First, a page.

In Colorado, Griswold says the number of cases of potential fraudulent activity in the 2018 midterms amounted to .0027 percent. "We have rules and laws to make sure the person is who they say they are," she said. "If there is ever any reason to believe there is something going on we refer to prosecution." 

The conservative Heritage Foundation keeps a database of election fraud cases, which shows few instances of absentee voting fraud in key battleground states. In Michigan, for example, it found only five cases since 2007 where there was a criminal conviction. In Florida, there were eight cases over a 20-year period, and in Ohio, seven cases over two decades. Overall, there have been only about 200 cases from absentee fraud in all states in their database with various penalties for perpetrators. 

That's not to say that there isn't some concern about quickly scaling up vote-by mail infrastructure without the necessary resources to administer and process ballots, especially in states that don't already have a robust system in place.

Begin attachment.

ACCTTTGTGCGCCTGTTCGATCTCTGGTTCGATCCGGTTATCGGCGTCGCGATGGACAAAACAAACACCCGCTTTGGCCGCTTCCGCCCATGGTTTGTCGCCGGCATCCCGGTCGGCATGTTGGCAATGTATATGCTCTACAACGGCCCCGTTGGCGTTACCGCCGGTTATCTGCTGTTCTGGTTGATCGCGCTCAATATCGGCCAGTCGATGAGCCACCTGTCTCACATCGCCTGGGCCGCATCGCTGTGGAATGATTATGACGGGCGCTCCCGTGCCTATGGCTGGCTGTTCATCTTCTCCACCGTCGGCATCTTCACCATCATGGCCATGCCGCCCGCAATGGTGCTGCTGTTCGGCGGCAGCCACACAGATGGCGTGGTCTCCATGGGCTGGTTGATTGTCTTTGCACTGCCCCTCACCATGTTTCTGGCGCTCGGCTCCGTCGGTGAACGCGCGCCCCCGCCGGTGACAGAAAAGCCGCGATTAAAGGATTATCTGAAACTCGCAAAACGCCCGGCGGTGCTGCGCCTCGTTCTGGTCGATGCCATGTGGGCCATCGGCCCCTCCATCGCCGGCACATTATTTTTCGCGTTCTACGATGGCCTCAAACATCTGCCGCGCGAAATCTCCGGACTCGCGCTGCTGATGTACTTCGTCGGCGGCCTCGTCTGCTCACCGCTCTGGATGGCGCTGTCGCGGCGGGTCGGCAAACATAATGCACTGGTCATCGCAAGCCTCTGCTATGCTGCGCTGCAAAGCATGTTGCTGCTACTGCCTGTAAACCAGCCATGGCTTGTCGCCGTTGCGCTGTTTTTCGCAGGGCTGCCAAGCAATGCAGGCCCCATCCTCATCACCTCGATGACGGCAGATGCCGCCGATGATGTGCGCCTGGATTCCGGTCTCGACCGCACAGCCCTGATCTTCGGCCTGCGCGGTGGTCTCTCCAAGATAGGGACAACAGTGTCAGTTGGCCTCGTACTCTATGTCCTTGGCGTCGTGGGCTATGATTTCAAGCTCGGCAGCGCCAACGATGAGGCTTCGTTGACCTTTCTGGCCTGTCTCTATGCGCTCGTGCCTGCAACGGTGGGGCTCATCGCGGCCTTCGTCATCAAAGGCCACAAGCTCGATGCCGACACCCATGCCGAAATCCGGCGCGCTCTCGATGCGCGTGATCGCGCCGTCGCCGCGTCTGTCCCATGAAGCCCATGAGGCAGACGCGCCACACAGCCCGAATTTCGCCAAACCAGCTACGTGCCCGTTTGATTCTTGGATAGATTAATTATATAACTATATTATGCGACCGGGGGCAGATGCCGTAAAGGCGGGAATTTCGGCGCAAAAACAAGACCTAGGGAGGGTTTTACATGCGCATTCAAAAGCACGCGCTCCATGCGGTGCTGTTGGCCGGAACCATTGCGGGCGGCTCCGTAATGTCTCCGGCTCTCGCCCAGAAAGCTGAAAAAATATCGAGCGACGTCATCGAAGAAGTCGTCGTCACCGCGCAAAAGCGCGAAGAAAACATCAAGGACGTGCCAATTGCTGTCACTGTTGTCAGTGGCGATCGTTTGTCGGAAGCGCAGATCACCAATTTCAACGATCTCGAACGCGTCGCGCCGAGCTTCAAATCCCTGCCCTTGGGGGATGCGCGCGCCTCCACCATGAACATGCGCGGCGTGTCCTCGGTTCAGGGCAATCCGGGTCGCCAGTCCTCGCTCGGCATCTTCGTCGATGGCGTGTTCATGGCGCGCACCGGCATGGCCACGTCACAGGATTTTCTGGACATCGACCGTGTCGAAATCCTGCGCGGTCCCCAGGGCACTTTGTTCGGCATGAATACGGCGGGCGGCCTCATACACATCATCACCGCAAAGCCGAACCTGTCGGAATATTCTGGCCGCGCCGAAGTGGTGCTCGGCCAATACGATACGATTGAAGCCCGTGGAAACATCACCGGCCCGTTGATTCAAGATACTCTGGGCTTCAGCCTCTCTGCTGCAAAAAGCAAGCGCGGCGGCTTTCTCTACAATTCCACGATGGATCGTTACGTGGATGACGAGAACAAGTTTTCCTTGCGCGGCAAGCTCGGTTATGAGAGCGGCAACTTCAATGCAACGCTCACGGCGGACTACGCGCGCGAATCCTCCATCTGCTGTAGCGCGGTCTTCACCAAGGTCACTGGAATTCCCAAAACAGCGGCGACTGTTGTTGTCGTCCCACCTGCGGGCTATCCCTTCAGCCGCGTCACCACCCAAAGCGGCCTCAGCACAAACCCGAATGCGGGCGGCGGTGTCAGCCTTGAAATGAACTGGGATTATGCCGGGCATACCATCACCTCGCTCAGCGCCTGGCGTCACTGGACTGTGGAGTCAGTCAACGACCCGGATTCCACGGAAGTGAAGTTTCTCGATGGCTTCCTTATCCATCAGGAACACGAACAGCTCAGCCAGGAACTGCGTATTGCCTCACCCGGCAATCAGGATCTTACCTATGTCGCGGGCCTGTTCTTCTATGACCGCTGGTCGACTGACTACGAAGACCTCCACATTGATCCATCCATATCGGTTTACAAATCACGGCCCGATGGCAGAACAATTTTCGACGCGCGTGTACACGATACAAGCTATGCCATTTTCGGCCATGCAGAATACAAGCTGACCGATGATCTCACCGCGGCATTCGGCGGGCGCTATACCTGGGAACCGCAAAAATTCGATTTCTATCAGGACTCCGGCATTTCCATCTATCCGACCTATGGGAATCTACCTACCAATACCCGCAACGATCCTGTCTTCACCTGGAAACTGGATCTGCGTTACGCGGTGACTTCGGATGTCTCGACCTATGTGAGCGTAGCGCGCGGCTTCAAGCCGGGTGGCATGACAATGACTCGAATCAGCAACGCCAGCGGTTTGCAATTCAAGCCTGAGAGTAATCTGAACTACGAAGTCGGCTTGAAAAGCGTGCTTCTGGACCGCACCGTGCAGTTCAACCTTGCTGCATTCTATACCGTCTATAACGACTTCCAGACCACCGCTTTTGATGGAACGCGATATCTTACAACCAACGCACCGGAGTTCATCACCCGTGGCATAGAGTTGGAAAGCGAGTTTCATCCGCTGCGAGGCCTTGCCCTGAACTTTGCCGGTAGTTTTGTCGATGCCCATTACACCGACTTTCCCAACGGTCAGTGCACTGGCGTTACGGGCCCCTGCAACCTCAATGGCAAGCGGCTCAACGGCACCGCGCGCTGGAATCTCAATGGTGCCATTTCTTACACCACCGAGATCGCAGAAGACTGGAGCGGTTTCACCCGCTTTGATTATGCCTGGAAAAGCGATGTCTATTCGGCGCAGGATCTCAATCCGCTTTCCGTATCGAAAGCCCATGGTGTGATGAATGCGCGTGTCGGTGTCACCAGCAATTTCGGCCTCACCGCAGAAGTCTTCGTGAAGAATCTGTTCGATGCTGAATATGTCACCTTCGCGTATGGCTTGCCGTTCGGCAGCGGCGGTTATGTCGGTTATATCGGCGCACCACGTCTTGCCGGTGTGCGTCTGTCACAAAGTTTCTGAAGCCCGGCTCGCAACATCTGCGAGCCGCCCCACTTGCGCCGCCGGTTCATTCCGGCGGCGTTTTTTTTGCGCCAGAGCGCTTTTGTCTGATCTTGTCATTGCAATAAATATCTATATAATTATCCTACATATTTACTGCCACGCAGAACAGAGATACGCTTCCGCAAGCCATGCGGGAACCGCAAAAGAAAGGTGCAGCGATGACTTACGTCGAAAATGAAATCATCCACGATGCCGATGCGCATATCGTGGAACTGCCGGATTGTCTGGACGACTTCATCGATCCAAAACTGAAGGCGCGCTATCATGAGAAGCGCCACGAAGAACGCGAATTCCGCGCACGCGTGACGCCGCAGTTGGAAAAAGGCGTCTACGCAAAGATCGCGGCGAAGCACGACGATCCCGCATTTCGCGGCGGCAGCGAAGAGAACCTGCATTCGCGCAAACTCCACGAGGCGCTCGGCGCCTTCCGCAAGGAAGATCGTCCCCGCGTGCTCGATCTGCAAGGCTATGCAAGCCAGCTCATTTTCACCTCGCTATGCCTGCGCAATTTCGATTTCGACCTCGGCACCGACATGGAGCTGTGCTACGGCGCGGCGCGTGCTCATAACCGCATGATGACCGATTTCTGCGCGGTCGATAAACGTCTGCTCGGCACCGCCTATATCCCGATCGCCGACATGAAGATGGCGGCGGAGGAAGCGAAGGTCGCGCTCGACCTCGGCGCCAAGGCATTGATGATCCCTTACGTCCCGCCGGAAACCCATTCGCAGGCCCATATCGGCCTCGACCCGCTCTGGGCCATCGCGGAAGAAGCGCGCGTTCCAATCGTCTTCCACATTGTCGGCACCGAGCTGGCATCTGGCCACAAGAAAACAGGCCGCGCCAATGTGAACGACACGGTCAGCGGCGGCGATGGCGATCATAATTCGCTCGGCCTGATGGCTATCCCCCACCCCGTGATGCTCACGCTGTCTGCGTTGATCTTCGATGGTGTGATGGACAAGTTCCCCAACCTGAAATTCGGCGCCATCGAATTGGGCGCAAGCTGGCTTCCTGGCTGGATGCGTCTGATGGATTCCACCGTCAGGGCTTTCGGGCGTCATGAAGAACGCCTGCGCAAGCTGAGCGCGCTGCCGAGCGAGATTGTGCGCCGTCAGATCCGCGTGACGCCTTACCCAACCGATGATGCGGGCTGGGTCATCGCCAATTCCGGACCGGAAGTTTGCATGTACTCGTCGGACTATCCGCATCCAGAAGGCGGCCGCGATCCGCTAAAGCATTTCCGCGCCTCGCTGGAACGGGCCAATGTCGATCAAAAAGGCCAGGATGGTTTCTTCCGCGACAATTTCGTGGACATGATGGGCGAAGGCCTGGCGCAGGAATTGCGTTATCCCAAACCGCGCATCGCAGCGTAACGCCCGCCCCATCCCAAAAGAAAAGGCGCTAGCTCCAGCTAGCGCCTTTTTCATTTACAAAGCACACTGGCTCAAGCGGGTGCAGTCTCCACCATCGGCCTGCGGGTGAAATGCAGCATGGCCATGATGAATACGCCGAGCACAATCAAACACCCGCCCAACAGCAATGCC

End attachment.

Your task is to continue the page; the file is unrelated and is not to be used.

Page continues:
"There are sophisticated well considered structures, precisely because of concerns about fraud," says Stewart. "When you let the ballot out of the view of the election official there are opportunities to cast a fraudulent ballot…[but] if you wanted to do wholesale fraud, doing it through mail balloting is the dumbest way of doing it because you have all sorts of paper records involved."

Barton has expressed some frustration with the president's repeated claims that mail voting is filled with fraud. In April, she responded to one of those tweets about fraud in mail voting, which she has since deleted, saying it was insulting to her and other election workers who have taken an oath to protect the Constitution.

"To have someone say the words he said felt like a personal insult to not only every election official who takes that oath and takes it so seriously, but also to all of the workers on my staff, as well as the election inspectors who take the same oath that we aren't doing our jobs or that we're committing a crime or that we're lying," Barton said. 

View CBS News In
CBS News App Open
Chrome Safari Continue